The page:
Systemic changes including legislative reforms aimed at customer loyalty schemes have been recommended by the ACCC
ACCC called for better communication by loyalty programs into collection and management of personal data
Key concerns highlighted included the potential of an increase in targeted advertising by third parties
Reforms to consumer and privacy law were also among the recommendations issued
Systemic changes including legislative reforms aimed at customer loyalty schemes, including hotel programs, have been recommended by the Australian Competition and Consumer Commission as part a sweeping review into the sector.
The ACCC called for better communication by loyalty programs into collection and management of personal data and for programs to stop automatically linking a customer’s payment cards to loyalty accounts and profiles. Reforms to consumer and privacy law were also among the recommendations issued.
Key concerns highlighted included the potential of an increase in targeted advertising by third parties receiving customer data and insights from loyalty program operators which could result in different prices being offered for the same product or service.
ACCC Chairman, Rod Sims, said “Our recommendations would protect consumers and help ensure consumer trust in loyalty schemes, in the digital economy and in data-based innovation, which is a benefit for the broader economy."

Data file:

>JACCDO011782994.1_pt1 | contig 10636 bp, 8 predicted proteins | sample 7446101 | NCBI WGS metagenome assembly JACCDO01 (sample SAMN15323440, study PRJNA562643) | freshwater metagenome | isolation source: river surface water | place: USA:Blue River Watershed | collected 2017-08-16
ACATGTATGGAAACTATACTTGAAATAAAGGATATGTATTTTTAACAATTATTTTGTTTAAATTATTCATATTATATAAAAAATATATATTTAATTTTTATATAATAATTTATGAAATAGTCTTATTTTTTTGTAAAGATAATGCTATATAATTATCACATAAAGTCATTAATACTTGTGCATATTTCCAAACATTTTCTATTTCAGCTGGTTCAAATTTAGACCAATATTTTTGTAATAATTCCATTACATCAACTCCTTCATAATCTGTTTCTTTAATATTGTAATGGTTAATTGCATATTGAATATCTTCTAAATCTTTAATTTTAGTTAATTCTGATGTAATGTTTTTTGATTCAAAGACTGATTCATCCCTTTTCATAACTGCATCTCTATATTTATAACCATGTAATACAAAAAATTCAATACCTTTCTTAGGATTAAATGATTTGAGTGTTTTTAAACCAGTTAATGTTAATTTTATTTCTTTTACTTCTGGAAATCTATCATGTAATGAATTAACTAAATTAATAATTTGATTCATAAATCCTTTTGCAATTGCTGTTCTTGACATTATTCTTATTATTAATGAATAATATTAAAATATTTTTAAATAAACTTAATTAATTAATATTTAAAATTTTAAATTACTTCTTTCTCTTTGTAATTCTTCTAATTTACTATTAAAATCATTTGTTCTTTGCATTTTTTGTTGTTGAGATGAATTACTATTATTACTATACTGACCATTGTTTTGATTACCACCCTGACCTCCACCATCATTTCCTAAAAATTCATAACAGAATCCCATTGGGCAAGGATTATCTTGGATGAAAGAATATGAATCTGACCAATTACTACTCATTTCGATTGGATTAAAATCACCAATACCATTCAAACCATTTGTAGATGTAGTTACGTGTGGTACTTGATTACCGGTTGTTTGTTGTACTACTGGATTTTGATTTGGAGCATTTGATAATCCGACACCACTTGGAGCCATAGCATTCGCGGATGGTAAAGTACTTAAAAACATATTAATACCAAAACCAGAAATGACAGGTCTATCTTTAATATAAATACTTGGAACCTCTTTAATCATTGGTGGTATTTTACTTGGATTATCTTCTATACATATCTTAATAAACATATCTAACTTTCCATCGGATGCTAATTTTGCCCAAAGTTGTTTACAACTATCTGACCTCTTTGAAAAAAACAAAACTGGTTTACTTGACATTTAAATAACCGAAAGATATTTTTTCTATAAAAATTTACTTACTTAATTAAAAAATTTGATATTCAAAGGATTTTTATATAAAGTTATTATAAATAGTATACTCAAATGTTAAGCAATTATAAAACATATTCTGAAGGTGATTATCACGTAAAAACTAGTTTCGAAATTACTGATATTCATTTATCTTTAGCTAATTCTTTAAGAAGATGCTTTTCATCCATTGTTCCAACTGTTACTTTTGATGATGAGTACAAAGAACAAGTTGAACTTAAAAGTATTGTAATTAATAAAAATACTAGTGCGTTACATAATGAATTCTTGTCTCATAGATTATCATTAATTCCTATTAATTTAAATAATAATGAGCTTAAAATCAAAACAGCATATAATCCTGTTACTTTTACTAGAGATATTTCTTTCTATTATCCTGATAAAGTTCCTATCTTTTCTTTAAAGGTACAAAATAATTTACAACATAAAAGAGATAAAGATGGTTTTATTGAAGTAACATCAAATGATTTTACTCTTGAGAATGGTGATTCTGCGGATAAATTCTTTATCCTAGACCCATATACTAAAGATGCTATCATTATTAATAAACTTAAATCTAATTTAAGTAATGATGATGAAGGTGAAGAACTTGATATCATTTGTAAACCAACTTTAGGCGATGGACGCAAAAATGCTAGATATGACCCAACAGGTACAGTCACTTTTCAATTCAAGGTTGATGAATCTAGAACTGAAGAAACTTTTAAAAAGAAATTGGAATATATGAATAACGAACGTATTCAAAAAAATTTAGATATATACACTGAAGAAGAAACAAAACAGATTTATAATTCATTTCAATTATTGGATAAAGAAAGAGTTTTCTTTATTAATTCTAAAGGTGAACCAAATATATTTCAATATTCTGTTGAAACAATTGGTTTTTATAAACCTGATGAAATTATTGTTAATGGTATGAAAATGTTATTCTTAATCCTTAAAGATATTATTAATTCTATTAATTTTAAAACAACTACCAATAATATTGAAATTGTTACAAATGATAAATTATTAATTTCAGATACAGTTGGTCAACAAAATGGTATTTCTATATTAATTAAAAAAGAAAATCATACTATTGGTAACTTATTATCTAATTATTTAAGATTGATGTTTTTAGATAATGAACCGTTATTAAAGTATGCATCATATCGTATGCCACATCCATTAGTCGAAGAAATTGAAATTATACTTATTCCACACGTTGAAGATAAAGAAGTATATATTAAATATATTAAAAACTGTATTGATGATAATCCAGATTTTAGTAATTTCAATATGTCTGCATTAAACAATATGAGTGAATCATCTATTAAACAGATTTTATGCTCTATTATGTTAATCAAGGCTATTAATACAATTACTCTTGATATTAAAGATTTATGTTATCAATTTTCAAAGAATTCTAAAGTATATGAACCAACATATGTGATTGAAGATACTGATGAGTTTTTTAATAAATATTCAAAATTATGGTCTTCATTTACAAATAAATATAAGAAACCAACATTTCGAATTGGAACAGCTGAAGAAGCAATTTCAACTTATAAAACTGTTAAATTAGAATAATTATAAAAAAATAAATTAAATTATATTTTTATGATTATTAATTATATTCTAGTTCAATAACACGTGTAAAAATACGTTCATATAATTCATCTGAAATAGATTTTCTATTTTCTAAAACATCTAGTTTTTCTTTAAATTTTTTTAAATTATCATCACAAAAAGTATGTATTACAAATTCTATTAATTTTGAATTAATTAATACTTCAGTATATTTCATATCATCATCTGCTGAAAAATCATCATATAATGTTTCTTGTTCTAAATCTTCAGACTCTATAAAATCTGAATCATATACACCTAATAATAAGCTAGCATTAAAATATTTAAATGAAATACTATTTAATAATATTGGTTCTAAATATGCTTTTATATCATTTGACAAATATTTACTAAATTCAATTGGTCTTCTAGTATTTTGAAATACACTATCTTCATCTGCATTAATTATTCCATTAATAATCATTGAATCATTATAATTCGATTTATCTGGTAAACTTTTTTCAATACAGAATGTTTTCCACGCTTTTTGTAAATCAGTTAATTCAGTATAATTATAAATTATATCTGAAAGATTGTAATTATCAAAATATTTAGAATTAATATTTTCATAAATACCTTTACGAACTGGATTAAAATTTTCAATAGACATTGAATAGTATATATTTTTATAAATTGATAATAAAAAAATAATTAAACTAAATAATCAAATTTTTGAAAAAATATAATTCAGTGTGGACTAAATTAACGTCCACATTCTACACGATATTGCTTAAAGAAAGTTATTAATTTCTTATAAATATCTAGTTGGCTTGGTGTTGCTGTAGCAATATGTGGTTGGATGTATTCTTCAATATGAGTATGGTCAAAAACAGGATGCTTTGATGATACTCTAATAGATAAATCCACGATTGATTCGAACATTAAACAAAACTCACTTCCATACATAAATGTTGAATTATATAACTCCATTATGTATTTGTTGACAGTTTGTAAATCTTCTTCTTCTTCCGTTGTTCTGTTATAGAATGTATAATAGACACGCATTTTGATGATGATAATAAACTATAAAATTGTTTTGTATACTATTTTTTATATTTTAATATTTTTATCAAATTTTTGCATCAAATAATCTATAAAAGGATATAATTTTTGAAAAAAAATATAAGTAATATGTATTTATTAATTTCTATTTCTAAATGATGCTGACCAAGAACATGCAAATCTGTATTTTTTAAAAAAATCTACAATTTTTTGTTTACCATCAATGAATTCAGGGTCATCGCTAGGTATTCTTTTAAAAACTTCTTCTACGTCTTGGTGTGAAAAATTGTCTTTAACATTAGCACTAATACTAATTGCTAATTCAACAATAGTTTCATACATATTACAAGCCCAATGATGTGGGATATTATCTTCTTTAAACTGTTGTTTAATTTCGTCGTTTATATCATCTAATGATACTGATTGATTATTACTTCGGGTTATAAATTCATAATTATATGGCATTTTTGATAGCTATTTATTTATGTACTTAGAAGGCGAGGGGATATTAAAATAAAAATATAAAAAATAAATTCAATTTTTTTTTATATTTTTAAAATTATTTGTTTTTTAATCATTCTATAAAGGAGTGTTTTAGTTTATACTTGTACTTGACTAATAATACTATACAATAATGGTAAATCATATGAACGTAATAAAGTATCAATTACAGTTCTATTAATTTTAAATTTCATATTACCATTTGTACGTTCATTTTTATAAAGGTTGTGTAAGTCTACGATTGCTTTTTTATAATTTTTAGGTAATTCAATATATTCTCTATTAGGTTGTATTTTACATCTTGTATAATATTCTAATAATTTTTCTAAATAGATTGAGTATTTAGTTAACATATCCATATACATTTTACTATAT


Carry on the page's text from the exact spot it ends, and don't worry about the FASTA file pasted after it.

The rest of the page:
“Even simple changes, such as more prominently alerting customers that their points are about to expire, for example, in the subject line of an email, could help prevent a consumer from losing points earned over several years,” he said.
Another concern noted was the vagueness of privacy policies, which use broad language to seek consent to collect customer data and potentially use or disclose to third parties. The ACCC called on loyalty programs to abolish unfair contract terms and trading practices, urging state and federal governments to consider such action.
“Many consumers are increasingly concerned about receiving targeted advertising, in some cases from companies that they have never dealt with before,” Sims added.
The 149-page report studied a broad range of ubiquitous loyalty programs widely subscribed in Australia including frequent flyer programs, supermarket rewards schemes and hotel loyalty systems. While it did not single out any individual program for criticism, a number of prominent programs were ranked as being among Australia’s most popular. Voluntary responses for the purposes of compiling the report were also provided by Hilton, Marriott International and InterContinental Hotels Group.